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Armed Services Head: Air Force Needs Shake-Up

POSTED: 10:14 AM ET, 07/22/2008 by Derek Kravitz

The head of the Senate Armed Services Committee said today that new Air Force leaders must fix the problems at the beleaguered service, which has been under fire for mishandling some of its nuclear responsibilities, The Associated Press reports.

Sen. Carl Levin (D-Mich.) said he acknowledges it's "a very, very difficult time" for the service while speaking at the opening of a confirmation hearing for two men nominated to take the place of Air Force leadership fired last month.

Michael Donley is nominated to be the new Air Force Secretary and Gen. Norton Schwartz has been chosen to be its chief of staff.

Their predecessors, former Air Force Secretary Michael W. Wynne and former Chief of Staff Gen. T. Michael Moseley resigned under pressure in June after a series of missteps.

Some of those problems include:

-- Last summer, a crew of U.S. airmen mistakenly transported six live nuke warheads from North Dakota's Minot Air Force Base to a Lousiana air base.

A simple error in a missile storage room led to mistakes at every turn, as ground crews failed to notice the warheads, and as security teams and flight crew members failed to provide adequate oversight and check the cargo thoroughly, The Post's Joby Warrick and Walter Pincus reported. An elaborate nuclear safeguard system, nurtured during the Cold War and infused with rigorous accounting and command procedures, was utterly debased, the investigation's early results showed.

The event triggered a rare "Bent Spear" incident report that enraged Pentagon leaders and spurred new questions about nuclear safety systems.

-- Questions about the Air Force's massive acquisition operations were spurred by the handling of a $40 billion refueling tanker contract announced in February. The award went unexpectedly to Northrop Grumman and its partner, European Aeronautic Defence and Space, not to incumbent Boeing.

The contract to supply the tankers had originally been awarded to Boeing, but was withdrawn in 2004 over a procurement scandal that resulted in Boeing and Air Force officers being sent to prison.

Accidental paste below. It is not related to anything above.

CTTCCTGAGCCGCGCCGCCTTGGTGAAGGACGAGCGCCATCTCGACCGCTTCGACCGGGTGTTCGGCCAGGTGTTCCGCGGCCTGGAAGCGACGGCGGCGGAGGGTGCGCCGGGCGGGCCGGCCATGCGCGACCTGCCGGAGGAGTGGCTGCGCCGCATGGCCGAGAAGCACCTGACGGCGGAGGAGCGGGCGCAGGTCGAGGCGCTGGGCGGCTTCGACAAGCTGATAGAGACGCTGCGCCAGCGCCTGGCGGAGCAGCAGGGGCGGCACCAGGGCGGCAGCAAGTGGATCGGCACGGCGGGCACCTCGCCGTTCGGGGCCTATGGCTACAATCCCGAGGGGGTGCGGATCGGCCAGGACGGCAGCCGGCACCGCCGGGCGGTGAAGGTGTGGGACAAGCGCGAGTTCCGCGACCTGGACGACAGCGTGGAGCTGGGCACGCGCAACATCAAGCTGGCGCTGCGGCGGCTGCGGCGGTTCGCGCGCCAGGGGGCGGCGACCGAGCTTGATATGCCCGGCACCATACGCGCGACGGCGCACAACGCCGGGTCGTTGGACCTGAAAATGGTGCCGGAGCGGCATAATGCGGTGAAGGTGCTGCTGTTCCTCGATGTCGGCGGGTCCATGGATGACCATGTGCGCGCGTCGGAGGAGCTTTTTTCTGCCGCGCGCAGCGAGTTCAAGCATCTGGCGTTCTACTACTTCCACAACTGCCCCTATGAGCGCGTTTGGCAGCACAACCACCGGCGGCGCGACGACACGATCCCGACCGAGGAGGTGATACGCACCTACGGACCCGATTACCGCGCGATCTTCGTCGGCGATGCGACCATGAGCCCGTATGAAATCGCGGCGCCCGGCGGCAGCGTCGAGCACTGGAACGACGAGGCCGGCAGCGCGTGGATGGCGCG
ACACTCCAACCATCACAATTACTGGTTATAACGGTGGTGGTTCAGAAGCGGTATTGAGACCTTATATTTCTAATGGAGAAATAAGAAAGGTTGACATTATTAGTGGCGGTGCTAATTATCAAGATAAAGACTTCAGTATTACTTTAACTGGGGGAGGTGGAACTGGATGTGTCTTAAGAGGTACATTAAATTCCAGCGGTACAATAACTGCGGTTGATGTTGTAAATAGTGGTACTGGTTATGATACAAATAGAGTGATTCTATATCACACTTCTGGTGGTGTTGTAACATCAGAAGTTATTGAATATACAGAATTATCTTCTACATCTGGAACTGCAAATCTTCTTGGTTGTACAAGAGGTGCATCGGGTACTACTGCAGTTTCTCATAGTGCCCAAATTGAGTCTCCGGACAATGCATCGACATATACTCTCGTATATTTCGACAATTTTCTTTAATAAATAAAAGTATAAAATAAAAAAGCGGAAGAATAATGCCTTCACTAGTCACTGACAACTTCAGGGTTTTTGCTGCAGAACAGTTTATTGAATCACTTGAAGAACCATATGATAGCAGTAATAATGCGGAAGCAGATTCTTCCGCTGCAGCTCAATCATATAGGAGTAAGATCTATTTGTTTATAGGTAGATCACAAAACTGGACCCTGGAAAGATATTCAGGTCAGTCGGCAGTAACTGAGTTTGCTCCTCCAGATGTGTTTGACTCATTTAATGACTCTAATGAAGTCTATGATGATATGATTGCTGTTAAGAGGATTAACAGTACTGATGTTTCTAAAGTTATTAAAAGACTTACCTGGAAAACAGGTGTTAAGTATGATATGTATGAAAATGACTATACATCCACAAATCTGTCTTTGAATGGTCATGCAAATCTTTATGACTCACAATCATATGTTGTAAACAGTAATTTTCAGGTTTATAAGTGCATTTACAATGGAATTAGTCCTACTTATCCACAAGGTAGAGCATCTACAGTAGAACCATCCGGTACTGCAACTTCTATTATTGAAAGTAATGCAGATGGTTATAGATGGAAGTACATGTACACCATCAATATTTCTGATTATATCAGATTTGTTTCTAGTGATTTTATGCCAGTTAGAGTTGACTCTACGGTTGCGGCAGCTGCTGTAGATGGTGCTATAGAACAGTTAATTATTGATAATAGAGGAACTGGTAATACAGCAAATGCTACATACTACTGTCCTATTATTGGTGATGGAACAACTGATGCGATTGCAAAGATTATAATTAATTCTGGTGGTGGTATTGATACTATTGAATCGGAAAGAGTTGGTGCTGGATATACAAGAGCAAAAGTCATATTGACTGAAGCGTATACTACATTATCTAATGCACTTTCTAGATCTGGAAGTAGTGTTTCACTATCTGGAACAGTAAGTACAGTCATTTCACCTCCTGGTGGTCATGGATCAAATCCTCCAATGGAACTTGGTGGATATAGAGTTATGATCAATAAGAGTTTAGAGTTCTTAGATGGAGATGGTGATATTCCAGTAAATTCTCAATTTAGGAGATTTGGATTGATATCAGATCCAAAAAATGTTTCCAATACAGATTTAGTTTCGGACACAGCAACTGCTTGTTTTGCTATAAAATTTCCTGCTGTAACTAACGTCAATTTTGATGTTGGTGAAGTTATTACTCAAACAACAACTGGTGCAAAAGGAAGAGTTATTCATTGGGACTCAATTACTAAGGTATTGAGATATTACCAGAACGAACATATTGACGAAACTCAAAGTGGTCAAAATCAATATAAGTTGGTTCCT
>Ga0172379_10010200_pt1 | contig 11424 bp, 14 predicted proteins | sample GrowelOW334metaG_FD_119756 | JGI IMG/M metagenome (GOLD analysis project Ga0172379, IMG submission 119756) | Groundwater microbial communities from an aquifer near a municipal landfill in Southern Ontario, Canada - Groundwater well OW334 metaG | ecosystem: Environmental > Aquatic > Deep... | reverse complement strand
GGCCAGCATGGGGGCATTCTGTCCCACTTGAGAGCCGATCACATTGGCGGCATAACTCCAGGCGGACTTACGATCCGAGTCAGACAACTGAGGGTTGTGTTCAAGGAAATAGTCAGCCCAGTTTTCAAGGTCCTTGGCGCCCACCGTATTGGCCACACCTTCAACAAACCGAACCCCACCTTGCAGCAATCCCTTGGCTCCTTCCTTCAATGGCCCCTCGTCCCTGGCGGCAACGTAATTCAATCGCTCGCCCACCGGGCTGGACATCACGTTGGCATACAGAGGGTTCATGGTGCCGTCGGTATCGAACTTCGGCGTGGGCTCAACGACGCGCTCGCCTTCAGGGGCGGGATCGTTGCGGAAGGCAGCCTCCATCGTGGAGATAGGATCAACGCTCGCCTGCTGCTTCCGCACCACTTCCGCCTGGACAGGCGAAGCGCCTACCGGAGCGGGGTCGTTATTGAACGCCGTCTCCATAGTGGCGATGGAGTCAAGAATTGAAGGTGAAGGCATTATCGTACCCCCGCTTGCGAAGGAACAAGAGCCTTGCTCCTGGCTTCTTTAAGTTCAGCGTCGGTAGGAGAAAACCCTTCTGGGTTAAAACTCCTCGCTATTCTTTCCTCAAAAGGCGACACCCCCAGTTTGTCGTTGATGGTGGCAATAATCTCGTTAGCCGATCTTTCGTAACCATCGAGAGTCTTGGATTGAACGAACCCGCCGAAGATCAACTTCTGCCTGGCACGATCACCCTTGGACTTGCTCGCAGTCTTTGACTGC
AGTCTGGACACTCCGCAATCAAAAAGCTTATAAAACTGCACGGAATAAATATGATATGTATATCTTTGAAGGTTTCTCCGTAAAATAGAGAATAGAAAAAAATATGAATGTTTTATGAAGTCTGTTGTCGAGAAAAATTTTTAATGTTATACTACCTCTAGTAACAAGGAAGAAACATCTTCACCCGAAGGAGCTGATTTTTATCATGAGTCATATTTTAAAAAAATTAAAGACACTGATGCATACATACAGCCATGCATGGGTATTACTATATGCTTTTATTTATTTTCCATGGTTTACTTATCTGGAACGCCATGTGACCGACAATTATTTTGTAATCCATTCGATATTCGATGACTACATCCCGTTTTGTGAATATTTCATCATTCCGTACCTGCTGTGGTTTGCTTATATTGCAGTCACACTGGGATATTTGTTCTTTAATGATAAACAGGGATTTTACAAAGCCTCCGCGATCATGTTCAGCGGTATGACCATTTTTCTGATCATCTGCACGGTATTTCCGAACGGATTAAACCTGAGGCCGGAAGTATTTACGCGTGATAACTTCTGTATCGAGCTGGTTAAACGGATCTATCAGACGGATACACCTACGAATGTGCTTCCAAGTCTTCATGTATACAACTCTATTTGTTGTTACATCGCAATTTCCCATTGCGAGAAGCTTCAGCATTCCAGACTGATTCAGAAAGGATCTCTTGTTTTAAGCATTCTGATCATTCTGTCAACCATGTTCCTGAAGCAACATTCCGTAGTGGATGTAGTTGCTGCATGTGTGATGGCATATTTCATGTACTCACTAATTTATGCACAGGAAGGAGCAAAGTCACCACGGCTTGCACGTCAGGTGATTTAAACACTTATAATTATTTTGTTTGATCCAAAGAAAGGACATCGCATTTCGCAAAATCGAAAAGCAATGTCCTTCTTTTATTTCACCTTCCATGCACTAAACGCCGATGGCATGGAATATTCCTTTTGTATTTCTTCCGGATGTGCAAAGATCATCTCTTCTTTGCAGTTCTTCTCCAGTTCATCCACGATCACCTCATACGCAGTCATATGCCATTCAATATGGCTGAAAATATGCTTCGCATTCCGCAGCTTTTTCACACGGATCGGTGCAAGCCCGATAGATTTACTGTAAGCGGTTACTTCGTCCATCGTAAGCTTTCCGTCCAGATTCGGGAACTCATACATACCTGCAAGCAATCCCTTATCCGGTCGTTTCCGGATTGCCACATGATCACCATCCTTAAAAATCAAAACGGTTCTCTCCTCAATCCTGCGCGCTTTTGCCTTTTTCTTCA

After Boeing snagged a $20 billion contract to lease tankers, the Air Force's former procurement chief, Darleen A. Druyun, admitted that she favored Boeing while negotiating for a job with the company.

Druyun and Boeing's former chief financial officer went to prison, and Boeing agreed with the Justice Department to pay $615 million -- the biggest penalty ever paid by a defense contractor -- to settle allegations of misconduct on the tanker deal and others.

In the new contract process, government auditors said "a number of significant errors" had been made in the evaluations of the heated competition. The contract is now up for bid again.

-- Congress criticized the service for a $50 million contract to update the Thunderbirds air show. Lawmakers said the deal "raises serious questions about the role played" by senior Air Force officials in possibly steering the work to cronies, The Post's Josh White reported.

-- Embarrassing questions about the Air Force's dealings with a tax-exempt charity called Commonwealth Research Institute, or CRI. The Air Force arranged for CRI to pay $26,788 to Charles D. Riechers, a senior civilian official who was awaiting White House confirmation of his nomination as principal deputy assistant secretary for acquisition, The Post's Robert O'Harrow reported.

In October, after questions were raised about the arrangment, Riechers was found dead in an apparent suicide.

--Derek Kravitz

By Derek Kravitz |  July 22, 2008; 10:14 AM ET
Previous: GAO: 'Jaws of Life,' Tractors, Laptops Went Missing | Next: Wachovia's Staggering Losses Reflect Bad Loans

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Coming from a Air Force family I agree with the author's view that there needs to bechanges to the air force's top leaders, civilan and military. I believe that the entire Defense Contracting Business is corrupt and favortism is rampant. I think that there needs to be more competiotion for such contracts and that will only happen if the government is willing to work with smaller companies and reward them with contracts. Consolidation of power to a select few companies means that back-room dealings are now common.

Posted by: jacob | July 22, 2008 1:35 PM

Coming from a Air Force family I agree with the author's view that there needs to bechanges to the air force's top leaders, civilan and military. I believe that the entire Defense Contracting Business is corrupt and favortism is rampant. I think that there needs to be more competiotion for such contracts and that will only happen if the government is willing to work with smaller companies and reward them with contracts. Consolidation of power to a select few companies means that back-room dealings are now common.

Posted by: jacob | July 22, 2008 1:37 PM

it seems like the navy and army have overtaken the air force in terms of managing and maintaining aircraft.

it's time that the air force was downsized greatly, and reduce the amount of Air Force program spending... let's consolidate more and form more joint commands.

need to eliminate all the redundancy in the UAV programs...form a single joint command and only maintain 3-4 platforms that are payload and multi-mission capable.

enough is enough of all this excessive spending.

Posted by: frank | July 22, 2008 9:45 PM

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